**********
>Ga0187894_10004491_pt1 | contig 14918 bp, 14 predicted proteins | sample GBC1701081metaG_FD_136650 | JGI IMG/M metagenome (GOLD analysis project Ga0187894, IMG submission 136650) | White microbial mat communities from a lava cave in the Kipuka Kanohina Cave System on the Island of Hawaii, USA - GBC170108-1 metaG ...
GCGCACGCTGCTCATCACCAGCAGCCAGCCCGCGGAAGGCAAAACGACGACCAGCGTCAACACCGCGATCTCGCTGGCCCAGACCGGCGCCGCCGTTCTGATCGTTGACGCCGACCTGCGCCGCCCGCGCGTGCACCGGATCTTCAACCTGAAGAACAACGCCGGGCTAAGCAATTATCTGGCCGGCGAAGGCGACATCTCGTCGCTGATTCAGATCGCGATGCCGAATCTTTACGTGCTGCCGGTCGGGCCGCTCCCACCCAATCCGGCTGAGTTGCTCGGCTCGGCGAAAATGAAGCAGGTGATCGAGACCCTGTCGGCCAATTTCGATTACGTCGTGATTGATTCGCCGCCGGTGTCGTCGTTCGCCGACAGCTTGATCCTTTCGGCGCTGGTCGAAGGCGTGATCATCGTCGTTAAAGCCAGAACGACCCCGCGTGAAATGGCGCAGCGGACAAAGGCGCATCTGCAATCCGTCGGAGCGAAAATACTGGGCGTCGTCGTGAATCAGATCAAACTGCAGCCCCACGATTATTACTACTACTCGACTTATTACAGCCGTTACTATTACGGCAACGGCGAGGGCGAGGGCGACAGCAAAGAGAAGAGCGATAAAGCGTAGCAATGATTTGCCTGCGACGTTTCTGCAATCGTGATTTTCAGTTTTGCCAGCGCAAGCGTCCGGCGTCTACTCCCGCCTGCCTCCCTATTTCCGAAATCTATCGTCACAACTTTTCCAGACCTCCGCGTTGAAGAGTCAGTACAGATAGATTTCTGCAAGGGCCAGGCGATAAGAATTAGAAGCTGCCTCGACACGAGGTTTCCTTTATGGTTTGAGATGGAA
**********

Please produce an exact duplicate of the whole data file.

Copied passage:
>Ga0187894_10004491_pt1 | contig 14918 bp, 14 predicted proteins | sample GBC1701081metaG_FD_136650 | JGI IMG/M metagenome (GOLD analysis project Ga0187894, IMG submission 136650) | White microbial mat communities from a lava cave in the Kipuka Kanohina Cave System on the Island of Hawaii, USA - GBC170108-1 metaG ...
GCGCACGCTGCTCATCACCAGCAGCCAGCCCGCGGAAGGCAAAACGACGACCAGCGTCAACACCGCGATCTCGCTGGCCCAGACCGGCGCCGCCGTTCTGATCGTTGACGCCGACCTGCGCCGCCCGCGCGTGCACCGGATCTTCAACCTGAAGAACAACGCCGGGCTAAGCAATTATCTGGCCGGCGAAGGCGACATCTCGTCGCTGATTCAGATCGCGATGCCGAATCTTTACGTGCTGCCGGTCGGGCCGCTCCCACCCAATCCGGCTGAGTTGCTCGGCTCGGCGAAAATGAAGCAGGTGATCGAGACCCTGTCGGCCAATTTCGATTACGTCGTGATTGATTCGCCGCCGGTGTCGTCGTTCGCCGACAGCTTGATCCTTTCGGCGCTGGTCGAAGGCGTGATCATCGTCGTTAAAGCCAGAACGACCCCGCGTGAAATGGCGCAGCGGACAAAGGCGCATCTGCAATCCGTCGGAGCGAAAATACTGGGCGTCGTCGTGAATCAGATCAAACTGCAGCCCCACGATTATTACTACTACTCGACTTATTACAGCCGTTACTATTACGGCAACGGCGAGGGCGAGGGCGACAGCAAAGAGAAGAGCGATAAAGCGTAGCAATGATTTGCCTGCGACGTTTCTGCAATCGTGATTTTCAGTTTTGCCAGCGCAAGCGTCCGGCGTCTACTCCCGCCTGCCTCCCTATTTCCGAAATCTATCGTCACAACTTTTCCAGACCTCCGCGTTGAAGAGTCAGTACAGATAGATTTCTGCAAGGGCCAGGCGATAAGAATTAGAAGCTGCCTCGACACGAGGTTTCCTTTATGGTTTGAGATGGAA